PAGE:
UK cinemas to get guards with night-vision goggles in bid to crack down on piracy

Pirates have taken to concealing smartphones in boxes of popcorn and socks

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The Independent Culture

God help you if you get bored during Paul Blart: Mall Cop 5 and decide to play a quick game of Candy Crush, because staff at cinemas nationwide are to be kitted out with night-vision goggles to allow them to more easily spot smartphones and people making illegal recordings.

The new measure is part of a general beefing up of security in screens ahead of the release of Spectre, which is set to be a box office smash and a prime target for torrent uploaders.

"The bigger the film and the more anticipated it is, the higher risk it is. We have staff on extra alert for that,” said Kieron Sharp, director general of the Federation Against Copyright Theft (FACT).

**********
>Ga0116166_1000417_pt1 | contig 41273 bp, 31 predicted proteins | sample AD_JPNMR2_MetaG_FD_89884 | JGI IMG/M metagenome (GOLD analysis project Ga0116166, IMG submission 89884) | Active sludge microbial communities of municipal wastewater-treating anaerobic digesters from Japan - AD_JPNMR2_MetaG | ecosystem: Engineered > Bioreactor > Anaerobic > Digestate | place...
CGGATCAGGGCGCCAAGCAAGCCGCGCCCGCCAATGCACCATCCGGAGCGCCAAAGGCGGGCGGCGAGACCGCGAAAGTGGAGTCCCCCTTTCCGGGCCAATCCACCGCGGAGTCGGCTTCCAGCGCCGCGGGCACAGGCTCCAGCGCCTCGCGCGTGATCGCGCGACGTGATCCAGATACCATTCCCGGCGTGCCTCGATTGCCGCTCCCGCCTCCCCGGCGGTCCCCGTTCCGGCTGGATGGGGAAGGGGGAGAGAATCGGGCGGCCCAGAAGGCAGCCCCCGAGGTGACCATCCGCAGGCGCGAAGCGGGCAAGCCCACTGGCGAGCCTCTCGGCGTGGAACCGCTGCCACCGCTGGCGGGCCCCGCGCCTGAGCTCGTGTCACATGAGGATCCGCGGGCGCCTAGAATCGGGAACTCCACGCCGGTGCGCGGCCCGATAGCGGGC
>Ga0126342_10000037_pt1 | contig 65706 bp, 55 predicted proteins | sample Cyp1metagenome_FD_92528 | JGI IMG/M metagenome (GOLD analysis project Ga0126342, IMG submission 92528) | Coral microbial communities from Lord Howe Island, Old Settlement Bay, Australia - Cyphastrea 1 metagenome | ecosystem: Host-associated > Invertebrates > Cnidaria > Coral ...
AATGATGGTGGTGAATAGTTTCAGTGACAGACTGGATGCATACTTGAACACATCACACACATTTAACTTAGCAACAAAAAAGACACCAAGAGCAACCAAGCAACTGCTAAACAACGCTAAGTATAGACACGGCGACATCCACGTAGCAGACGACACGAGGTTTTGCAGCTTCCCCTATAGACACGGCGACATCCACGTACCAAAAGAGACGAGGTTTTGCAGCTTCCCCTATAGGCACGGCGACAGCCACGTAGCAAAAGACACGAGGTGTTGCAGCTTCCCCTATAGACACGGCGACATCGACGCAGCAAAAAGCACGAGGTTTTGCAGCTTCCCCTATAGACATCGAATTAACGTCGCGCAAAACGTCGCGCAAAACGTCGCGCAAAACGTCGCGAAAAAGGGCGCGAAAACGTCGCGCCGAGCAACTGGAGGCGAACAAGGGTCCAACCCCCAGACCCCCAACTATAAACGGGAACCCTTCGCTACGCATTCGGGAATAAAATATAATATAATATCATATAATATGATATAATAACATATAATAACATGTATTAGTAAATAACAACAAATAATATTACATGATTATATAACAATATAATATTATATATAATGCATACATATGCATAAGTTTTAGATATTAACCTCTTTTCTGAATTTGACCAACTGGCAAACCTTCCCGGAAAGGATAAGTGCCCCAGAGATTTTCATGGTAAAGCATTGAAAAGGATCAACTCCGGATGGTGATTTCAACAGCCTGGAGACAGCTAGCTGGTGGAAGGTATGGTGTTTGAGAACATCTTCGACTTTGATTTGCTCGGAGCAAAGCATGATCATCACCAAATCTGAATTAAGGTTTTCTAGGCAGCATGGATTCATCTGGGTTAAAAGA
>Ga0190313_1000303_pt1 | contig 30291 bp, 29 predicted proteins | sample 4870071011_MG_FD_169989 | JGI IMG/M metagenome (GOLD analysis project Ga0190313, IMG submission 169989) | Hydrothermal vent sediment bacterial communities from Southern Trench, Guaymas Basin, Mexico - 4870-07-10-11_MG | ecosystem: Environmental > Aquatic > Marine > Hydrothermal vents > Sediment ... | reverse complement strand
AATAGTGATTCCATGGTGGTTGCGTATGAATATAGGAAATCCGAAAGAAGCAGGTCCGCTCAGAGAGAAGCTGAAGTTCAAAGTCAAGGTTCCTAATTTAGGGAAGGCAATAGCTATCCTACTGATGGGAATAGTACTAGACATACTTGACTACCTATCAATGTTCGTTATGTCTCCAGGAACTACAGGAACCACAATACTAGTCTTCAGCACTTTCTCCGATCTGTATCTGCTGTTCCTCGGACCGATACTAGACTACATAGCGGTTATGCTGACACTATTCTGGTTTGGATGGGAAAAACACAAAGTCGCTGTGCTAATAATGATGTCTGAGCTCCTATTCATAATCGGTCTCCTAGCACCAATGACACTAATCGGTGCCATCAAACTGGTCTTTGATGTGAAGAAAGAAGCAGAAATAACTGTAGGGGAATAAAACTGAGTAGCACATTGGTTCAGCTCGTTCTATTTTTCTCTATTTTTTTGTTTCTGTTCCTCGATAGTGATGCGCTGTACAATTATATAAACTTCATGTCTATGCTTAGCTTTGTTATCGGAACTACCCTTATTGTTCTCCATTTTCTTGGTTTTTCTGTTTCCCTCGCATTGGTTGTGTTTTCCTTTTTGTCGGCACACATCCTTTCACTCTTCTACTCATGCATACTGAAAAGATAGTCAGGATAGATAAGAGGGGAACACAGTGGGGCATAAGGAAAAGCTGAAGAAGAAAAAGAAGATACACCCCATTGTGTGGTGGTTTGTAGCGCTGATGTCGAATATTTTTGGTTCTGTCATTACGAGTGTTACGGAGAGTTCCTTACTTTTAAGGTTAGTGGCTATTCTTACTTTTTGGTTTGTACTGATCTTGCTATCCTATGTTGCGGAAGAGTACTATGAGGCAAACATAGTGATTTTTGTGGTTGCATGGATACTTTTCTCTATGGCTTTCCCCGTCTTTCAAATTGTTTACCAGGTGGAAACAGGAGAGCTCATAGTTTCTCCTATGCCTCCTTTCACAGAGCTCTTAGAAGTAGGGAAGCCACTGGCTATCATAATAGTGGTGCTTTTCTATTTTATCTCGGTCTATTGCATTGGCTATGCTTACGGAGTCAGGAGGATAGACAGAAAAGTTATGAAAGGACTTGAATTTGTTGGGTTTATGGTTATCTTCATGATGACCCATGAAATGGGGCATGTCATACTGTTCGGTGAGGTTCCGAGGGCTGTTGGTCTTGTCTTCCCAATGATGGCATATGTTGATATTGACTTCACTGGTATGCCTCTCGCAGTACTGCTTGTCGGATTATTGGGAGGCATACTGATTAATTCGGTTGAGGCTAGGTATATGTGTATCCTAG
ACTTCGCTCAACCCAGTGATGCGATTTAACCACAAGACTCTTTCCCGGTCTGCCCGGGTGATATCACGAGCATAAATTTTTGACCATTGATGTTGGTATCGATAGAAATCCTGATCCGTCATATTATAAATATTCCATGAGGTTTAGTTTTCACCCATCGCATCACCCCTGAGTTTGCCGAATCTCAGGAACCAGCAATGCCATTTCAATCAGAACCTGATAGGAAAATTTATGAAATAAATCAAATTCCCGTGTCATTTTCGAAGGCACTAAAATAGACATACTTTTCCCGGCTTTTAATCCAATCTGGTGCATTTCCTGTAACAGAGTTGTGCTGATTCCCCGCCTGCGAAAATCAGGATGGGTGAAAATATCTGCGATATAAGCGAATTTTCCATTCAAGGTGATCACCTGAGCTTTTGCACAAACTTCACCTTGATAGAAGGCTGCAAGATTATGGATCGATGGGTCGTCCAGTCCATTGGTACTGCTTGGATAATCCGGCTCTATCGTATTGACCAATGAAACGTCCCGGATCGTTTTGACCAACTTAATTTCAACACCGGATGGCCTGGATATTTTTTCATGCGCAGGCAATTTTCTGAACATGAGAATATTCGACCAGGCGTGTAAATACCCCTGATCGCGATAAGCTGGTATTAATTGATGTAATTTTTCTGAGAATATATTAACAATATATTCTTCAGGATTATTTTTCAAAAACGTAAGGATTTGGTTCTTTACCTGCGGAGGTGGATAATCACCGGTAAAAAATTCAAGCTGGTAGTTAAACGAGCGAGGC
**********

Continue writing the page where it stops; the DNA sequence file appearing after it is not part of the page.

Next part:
"James Bond is a big risk and we will be working with cinema operators and the distributors making sure we will keep that as tight as possible. We really don't want to see that recorded.

"They are on alert, particularly with the bigger films like James Bond, to really drill down to who is in the auditorium and who might possibly be recording.

"They still do the sweeps around the auditoriums with the night vision glasses regardless of the film. But sometimes extra security is put in place for things like Bond.”

Staff will be particularly vigilant at Spectre screenings

Mr Sharp said that the tactics are a response to pirates’ increasingly crafty methods.

"The days of trying to conceal a camcorder are over. It is much easier to conceal a smartphone,” he explained.

“They use various tricks like cutting a hole in a popcorn cup and putting it wedged in a popcorn cup.

"Sometimes we see a sock with a hole cut in it which they put over the phone so there is no shine to the phone."

He added of the impact of piracy: “The film industry is huge to the British economy and the amount of people it employs.

"We have Game of Thrones in Northern Ireland and Harry Potter in Scotland - there are a lot of people who rely on the film industry for their livelihoods."